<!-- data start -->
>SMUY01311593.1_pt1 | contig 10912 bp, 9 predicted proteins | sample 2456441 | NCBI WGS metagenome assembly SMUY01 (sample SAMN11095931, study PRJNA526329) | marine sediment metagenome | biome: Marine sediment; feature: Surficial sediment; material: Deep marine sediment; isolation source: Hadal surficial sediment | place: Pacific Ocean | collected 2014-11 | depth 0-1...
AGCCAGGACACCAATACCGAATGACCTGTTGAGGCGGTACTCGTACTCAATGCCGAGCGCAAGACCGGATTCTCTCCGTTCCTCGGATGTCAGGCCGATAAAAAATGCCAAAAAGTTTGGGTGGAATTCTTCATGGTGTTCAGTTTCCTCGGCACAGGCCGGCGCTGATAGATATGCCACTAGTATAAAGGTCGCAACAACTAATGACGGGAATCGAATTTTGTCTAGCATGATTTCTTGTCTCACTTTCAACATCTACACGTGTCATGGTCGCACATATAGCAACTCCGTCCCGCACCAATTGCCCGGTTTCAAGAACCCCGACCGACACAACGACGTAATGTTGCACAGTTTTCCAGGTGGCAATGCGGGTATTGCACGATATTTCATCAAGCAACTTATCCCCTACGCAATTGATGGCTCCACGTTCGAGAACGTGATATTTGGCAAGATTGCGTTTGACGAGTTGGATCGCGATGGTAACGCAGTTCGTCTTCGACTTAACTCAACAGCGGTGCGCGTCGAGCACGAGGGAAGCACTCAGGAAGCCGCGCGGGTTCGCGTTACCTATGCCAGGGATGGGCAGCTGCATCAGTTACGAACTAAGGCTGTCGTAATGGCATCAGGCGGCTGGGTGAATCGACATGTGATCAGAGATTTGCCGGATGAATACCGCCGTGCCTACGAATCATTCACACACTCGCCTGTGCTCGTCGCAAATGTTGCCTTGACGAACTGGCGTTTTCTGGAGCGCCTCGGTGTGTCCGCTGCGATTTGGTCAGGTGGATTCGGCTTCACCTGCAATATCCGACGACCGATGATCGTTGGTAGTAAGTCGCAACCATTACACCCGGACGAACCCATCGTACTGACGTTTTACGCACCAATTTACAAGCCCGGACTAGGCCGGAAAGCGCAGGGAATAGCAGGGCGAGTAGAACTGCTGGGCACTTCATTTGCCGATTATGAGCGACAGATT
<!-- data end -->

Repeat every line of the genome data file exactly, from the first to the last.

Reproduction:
>SMUY01311593.1_pt1 | contig 10912 bp, 9 predicted proteins | sample 2456441 | NCBI WGS metagenome assembly SMUY01 (sample SAMN11095931, study PRJNA526329) | marine sediment metagenome | biome: Marine sediment; feature: Surficial sediment; material: Deep marine sediment; isolation source: Hadal surficial sediment | place: Pacific Ocean | collected 2014-11 | depth 0-1...
AGCCAGGACACCAATACCGAATGACCTGTTGAGGCGGTACTCGTACTCAATGCCGAGCGCAAGACCGGATTCTCTCCGTTCCTCGGATGTCAGGCCGATAAAAAATGCCAAAAAGTTTGGGTGGAATTCTTCATGGTGTTCAGTTTCCTCGGCACAGGCCGGCGCTGATAGATATGCCACTAGTATAAAGGTCGCAACAACTAATGACGGGAATCGAATTTTGTCTAGCATGATTTCTTGTCTCACTTTCAACATCTACACGTGTCATGGTCGCACATATAGCAACTCCGTCCCGCACCAATTGCCCGGTTTCAAGAACCCCGACCGACACAACGACGTAATGTTGCACAGTTTTCCAGGTGGCAATGCGGGTATTGCACGATATTTCATCAAGCAACTTATCCCCTACGCAATTGATGGCTCCACGTTCGAGAACGTGATATTTGGCAAGATTGCGTTTGACGAGTTGGATCGCGATGGTAACGCAGTTCGTCTTCGACTTAACTCAACAGCGGTGCGCGTCGAGCACGAGGGAAGCACTCAGGAAGCCGCGCGGGTTCGCGTTACCTATGCCAGGGATGGGCAGCTGCATCAGTTACGAACTAAGGCTGTCGTAATGGCATCAGGCGGCTGGGTGAATCGACATGTGATCAGAGATTTGCCGGATGAATACCGCCGTGCCTACGAATCATTCACACACTCGCCTGTGCTCGTCGCAAATGTTGCCTTGACGAACTGGCGTTTTCTGGAGCGCCTCGGTGTGTCCGCTGCGATTTGGTCAGGTGGATTCGGCTTCACCTGCAATATCCGACGACCGATGATCGTTGGTAGTAAGTCGCAACCATTACACCCGGACGAACCCATCGTACTGACGTTTTACGCACCAATTTACAAGCCCGGACTAGGCCGGAAAGCGCAGGGAATAGCAGGGCGAGTAGAACTGCTGGGCACTTCATTTGCCGATTATGAGCGACAGATT